Holmes sends his associate, Benjamin Pitezal, to receive the famous Keeley cure for alcoholism, a highly popular remedy at the time, which sometimes gives its recipients amnesia. Holmes says that he wants Pitezal to conquer alcoholism, but in reality, he wants him to collect information about the cure so that Holmes can sell his own version. There, Pitezal meets Emeline Cigrand, a woman he describes to Holmes as stunningly beautiful. Holmes writes to her, inviting her to come to work for him. Cigrand eagerly accepts, excited at the prospect of working in Chicago. Holmes finds that Pitezal has exaggerated Cigrand’s beauty somewhat, but he still finds her lovely. He charms her, and they ride their bicycles around the World’s Fair area.
Holmes’s lies aren’t the only ones that America swallows unquestioningly at the time. The “Dr. Keeley cure,” whose only effect seems to be amnesia, is hugely popular, because people trust the authority of a medical professional — Holmes often convinces people to trust him for exactly the same reason. Holmes exploits others for his own gain, even when he pretends to be helping them. Pitezal’s visit to Keeley gives Holmes the idea to sell his own alcohol cures — the fact that it gives Pitezal rest is irrelevant to him.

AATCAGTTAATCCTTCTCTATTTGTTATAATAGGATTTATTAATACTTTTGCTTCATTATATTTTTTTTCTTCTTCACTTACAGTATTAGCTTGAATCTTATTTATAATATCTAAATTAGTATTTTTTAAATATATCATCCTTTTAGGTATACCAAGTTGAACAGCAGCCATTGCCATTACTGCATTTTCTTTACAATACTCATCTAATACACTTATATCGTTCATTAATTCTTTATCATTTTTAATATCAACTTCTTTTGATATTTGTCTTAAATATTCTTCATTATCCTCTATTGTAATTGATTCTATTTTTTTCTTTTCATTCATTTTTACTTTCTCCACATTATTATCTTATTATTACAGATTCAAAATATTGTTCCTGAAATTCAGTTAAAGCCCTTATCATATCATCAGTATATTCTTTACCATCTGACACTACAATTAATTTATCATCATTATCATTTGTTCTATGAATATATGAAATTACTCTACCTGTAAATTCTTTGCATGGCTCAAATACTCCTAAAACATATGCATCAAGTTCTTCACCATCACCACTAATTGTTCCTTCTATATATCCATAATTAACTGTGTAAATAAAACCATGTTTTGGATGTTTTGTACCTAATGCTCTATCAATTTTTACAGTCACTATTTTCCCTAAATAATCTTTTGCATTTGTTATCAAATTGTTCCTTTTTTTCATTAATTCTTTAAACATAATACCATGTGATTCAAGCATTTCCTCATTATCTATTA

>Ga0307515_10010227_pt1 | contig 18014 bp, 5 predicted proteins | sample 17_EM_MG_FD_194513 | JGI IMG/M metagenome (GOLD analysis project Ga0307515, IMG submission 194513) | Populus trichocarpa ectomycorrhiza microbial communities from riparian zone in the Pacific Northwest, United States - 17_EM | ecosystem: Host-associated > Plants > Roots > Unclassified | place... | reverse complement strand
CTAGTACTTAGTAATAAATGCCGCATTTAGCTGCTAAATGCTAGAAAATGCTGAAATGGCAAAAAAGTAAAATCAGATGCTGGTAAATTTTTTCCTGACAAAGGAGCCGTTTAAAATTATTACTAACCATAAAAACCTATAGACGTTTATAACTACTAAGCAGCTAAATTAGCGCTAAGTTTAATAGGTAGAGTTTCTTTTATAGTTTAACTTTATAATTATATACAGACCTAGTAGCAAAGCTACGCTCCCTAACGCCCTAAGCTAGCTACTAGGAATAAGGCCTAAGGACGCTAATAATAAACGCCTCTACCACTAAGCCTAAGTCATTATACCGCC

Ned Conner returns to Holmes’s store to ask about the mortgage. He meets Cigrand, and warns her to be careful of Holmes — Cigrand ignores this advice. She adores Holmes, especially his smooth manner, which she finds uncommon in Chicago, and which he tells her is the result of his English aristocratic heritage. Cigrand’s second cousins visit her, and she tells them that she is in love with Holmes. One of the cousins, Dr. Cigrand, finds Holmes’s building gloomy and disturbing, but thinks that it isn’t his place to interfere with his cousin’s feelings. Holmes later asks Cigrand to marry him, and tells her that they will visit his father, an English lord, on their honeymoon.
Cigrand and her cousin, Dr. Cigrand, don’t listen — to others, like Ned, who warn them that Holmes isn’t to be trusted — or to themselves — when Dr. Cigrand senses that Holmes’s house is sinister. “Normal” people seem especially weak to exploitation by psychopaths like Holmes because they’re bad at listening to their instinct, because they have an instinct to trust. Holmes appeals to Americans’ naïve trust in authority — medical authority, aristocratic authority, etc.